Now fully aware that he is hunting her family, Gwen must act to save her life and her daughter from this monster. 

This is a gripping novel that was hard to put down. Not for the faint of heart or feathered friends because there are some seriously intense scenes in this book. I didn't read book one so it took me a few pages to get a feel for Gwen and the authors voice. After that it became a page turner. I do love a good procedural novel so the forensic details were an added bonus. If you love great suspense give this one a shot. 

This book was provided to me in exchange for an honest review. 

Reviewed by: Kelly Klepfer

Thursday, October 08, 2015

Kristy Cambron's A Sparrow in Terezin ~ Reviewed

A Sparrow in Terezin 
by Kristy Cambron
Series: A Hidden Masterpiece Novel (Book 2)
Paperback: 368 pages
Publisher: Thomas Nelson (April 7, 2015)
Language: English
ISBN-10: 1401690610


Bound together across time, two women will discover a powerful connection through one survivor’s story of hope in the darkest days of a war-torn world.
Present Day—With the grand opening of her new art gallery and a fairy–tale wedding just around the corner, Sera James feels like she’s stumbled into a charmed life—until a brutal legal battle against fiancé William Hanover threatens to destroy their future before it even begins.
Now, after an eleventh-hour wedding ceremony and a callous arrest, William faces a decade in prison for a crime he never committed, and Sera must battle the scathing accusations that threaten her family and any hope for a future with the man she loves.
1942—Kája Makovsky narrowly escaped Nazi-occupied Prague in 1939 and was forced to leave behind her half-Jewish family. Now a reporter for The Daily Telegraph in England, Kája discovers the terror has followed her across the Channel in the shadowy form of the London Blitz. When she learns Jews are being exterminated by the thousands on the continent, she has no choice but to return to her mother city, risking her life to smuggle her family to freedom and peace.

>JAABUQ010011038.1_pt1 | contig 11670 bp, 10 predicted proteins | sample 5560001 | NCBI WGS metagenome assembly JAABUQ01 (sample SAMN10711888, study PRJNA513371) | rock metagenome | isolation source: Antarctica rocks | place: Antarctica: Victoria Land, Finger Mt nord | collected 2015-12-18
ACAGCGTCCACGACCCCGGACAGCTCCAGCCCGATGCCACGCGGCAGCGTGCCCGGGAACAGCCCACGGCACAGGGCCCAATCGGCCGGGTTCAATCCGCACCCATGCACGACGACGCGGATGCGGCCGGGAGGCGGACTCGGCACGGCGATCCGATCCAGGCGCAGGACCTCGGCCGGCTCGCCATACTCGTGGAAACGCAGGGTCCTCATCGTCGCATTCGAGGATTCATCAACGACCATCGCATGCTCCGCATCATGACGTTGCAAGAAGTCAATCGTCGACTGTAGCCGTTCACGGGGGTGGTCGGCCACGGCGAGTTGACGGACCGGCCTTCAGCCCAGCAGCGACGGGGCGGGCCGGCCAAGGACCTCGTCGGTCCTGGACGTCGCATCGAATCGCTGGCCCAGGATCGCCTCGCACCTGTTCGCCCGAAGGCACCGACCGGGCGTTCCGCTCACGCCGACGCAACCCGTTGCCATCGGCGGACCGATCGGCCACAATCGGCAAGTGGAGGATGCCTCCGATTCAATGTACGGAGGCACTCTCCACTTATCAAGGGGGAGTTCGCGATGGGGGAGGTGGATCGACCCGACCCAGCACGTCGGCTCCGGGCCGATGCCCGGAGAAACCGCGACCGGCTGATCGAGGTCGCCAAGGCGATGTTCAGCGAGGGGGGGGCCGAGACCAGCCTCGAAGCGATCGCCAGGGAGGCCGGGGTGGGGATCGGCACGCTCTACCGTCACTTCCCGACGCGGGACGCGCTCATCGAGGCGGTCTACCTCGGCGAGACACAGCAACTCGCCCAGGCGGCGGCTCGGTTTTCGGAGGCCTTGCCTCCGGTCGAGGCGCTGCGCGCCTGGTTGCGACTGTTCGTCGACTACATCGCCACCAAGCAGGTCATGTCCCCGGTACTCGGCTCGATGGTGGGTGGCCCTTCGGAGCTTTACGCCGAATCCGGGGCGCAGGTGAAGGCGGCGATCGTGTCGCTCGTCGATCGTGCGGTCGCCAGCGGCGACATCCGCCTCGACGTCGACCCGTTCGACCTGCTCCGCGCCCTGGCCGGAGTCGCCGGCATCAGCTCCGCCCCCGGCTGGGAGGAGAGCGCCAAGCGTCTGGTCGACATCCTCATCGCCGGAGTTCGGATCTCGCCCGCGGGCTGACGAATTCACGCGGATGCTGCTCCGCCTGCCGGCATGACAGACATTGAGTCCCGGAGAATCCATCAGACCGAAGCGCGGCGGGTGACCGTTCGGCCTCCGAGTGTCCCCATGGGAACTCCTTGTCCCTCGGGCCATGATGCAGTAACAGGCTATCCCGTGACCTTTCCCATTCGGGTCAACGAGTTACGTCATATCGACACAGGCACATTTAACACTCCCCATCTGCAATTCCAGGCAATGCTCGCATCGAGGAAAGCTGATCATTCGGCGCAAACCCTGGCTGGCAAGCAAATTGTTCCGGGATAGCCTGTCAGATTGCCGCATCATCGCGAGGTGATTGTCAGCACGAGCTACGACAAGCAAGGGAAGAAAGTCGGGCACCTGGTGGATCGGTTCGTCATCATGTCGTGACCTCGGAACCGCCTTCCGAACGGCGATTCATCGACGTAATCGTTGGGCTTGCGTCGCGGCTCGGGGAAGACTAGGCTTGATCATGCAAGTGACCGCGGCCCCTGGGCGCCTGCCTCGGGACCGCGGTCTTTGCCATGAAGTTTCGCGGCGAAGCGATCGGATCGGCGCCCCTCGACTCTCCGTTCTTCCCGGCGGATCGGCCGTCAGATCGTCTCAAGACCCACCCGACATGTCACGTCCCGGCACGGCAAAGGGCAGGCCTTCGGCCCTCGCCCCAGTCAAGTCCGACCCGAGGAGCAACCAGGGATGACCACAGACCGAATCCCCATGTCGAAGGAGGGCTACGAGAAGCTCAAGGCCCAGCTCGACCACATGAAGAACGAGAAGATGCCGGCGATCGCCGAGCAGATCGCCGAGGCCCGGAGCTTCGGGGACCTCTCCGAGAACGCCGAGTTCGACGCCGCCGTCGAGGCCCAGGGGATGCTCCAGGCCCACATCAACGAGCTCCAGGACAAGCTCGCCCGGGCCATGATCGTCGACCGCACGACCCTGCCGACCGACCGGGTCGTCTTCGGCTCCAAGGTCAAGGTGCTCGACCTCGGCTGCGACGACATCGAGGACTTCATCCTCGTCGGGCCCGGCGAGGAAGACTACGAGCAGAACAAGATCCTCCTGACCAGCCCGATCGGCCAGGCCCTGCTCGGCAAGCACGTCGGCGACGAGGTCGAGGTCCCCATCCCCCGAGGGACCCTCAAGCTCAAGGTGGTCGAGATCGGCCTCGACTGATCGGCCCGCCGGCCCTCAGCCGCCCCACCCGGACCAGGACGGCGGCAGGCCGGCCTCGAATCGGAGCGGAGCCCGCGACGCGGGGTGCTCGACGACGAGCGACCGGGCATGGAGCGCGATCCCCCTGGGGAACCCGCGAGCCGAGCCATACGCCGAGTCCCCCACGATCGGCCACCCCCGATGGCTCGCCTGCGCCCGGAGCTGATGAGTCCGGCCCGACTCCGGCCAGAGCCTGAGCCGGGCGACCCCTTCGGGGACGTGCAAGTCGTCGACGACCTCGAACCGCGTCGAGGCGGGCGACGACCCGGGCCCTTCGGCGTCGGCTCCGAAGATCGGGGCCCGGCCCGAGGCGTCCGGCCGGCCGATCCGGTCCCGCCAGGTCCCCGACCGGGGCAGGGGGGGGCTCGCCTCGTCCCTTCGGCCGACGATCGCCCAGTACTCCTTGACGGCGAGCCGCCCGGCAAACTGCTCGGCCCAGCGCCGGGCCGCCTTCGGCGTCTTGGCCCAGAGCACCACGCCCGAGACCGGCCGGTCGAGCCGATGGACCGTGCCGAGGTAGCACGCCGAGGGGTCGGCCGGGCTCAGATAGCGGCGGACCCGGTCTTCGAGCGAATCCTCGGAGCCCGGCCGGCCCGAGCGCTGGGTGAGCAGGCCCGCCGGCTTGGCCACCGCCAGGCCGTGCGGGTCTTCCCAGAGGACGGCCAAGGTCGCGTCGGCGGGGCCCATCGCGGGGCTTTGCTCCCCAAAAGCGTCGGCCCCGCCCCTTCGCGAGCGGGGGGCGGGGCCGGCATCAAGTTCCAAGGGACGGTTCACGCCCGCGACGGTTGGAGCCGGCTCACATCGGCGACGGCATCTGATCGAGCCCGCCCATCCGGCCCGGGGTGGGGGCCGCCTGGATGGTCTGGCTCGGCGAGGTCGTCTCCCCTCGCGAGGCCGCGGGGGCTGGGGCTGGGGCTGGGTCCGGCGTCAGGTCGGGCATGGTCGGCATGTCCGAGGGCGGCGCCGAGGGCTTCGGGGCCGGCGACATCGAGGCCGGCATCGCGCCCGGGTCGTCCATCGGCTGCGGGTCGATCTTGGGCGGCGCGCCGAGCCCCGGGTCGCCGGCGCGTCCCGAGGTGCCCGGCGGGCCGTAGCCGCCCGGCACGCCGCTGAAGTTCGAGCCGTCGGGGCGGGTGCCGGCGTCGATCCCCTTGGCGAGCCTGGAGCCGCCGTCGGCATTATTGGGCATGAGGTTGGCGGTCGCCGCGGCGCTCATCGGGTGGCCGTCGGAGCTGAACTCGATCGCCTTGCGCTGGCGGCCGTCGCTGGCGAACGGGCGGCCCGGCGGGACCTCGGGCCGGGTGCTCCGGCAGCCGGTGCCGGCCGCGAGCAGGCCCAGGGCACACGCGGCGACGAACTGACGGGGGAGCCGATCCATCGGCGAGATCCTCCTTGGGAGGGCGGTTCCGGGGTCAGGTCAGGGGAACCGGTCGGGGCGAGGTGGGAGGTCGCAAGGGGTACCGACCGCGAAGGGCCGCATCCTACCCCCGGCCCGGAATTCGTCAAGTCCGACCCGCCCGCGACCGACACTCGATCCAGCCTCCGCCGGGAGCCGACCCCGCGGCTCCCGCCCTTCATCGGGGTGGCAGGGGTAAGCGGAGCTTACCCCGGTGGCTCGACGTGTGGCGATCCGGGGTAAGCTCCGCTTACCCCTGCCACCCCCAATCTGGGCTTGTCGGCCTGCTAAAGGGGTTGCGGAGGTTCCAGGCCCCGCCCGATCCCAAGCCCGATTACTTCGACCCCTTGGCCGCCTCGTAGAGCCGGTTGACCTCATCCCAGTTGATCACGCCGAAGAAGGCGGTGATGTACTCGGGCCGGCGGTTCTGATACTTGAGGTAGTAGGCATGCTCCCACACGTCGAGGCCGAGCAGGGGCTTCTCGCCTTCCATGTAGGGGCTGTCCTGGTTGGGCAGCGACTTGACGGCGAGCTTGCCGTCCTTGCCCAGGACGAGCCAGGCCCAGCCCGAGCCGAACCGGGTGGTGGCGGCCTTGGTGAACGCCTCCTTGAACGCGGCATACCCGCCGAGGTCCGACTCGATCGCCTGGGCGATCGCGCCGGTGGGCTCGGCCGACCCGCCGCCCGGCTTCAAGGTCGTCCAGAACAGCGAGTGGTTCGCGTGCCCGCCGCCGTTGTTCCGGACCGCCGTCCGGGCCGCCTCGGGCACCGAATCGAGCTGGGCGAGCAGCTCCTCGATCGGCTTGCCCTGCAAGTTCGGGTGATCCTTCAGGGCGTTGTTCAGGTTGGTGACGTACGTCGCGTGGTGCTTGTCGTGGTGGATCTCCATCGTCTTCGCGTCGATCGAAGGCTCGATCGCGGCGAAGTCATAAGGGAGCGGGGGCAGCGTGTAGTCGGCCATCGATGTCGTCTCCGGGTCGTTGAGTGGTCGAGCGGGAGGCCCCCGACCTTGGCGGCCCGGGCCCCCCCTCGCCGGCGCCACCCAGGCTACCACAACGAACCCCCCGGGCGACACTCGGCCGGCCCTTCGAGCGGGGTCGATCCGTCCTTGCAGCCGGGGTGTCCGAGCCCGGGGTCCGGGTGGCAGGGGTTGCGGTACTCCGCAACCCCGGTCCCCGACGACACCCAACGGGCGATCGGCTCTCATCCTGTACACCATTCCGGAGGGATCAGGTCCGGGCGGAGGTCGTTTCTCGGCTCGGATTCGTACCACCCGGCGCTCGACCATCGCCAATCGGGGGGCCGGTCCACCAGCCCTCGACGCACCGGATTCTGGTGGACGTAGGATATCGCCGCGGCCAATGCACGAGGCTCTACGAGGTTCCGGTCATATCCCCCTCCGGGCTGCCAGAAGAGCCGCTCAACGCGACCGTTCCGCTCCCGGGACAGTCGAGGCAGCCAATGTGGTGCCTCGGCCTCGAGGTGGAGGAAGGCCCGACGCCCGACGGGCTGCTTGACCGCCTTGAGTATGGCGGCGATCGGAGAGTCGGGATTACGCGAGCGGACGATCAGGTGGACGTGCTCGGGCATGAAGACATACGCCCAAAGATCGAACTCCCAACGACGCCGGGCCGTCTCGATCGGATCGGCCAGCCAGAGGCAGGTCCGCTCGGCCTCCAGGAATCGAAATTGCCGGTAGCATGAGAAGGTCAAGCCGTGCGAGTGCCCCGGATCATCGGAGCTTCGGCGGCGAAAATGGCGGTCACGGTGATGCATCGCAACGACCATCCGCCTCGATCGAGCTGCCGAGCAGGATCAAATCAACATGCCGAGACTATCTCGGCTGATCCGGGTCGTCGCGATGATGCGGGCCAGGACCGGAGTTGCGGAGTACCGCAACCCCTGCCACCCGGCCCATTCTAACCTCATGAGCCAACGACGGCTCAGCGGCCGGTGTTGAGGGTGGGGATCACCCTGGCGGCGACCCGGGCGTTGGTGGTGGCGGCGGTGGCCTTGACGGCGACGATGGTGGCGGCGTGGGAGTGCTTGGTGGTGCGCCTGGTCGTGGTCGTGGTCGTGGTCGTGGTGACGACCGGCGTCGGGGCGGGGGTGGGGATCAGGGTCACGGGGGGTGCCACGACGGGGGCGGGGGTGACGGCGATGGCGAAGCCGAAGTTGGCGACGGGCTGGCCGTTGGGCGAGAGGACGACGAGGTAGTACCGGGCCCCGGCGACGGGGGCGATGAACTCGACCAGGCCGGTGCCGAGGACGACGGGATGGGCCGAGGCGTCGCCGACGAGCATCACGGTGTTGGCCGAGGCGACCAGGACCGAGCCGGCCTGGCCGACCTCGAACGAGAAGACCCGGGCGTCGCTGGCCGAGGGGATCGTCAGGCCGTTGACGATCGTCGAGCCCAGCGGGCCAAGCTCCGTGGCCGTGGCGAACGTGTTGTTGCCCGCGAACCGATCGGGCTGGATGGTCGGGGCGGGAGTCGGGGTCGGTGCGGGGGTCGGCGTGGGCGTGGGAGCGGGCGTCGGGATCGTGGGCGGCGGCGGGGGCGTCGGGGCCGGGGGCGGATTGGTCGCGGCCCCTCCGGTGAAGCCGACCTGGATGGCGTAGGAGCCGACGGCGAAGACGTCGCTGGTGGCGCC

Connecting across a century through one little girl, a Holocaust survivor with a foot in each world, these two women will discover a kinship that springs even in the darkest of times. In this tale of hope and survival, Sera and Kája must cling to the faith that sustains them and fight to protect all they hold dear–even if it means placing their own futures on the line.


A Sparrow In Terezin weaves together the story of two different women. In the present day, we have Sera James. She is getting ready to open her new art gallery and marry the man of her dreams, William Hanover. However, just as they finish saying their vows on their wedding day, William is arrested due to some legal issues concerning the family estate. Sera now has to fight for their marriage and pray she can trust that her husband has been truthful with her. The second story is about Kaja Makovsky, and takes place in 1942, beginning in Nazi-occupied Prague. Her parents make sure her and her sister get out of the city before anything happens, as Kaja is half Jewish. She begins working in a newspaper office in London. Shortly after beginning her job, she finds out the horrible things that are happening to Jewish people and is determined to go home to rescue her parents.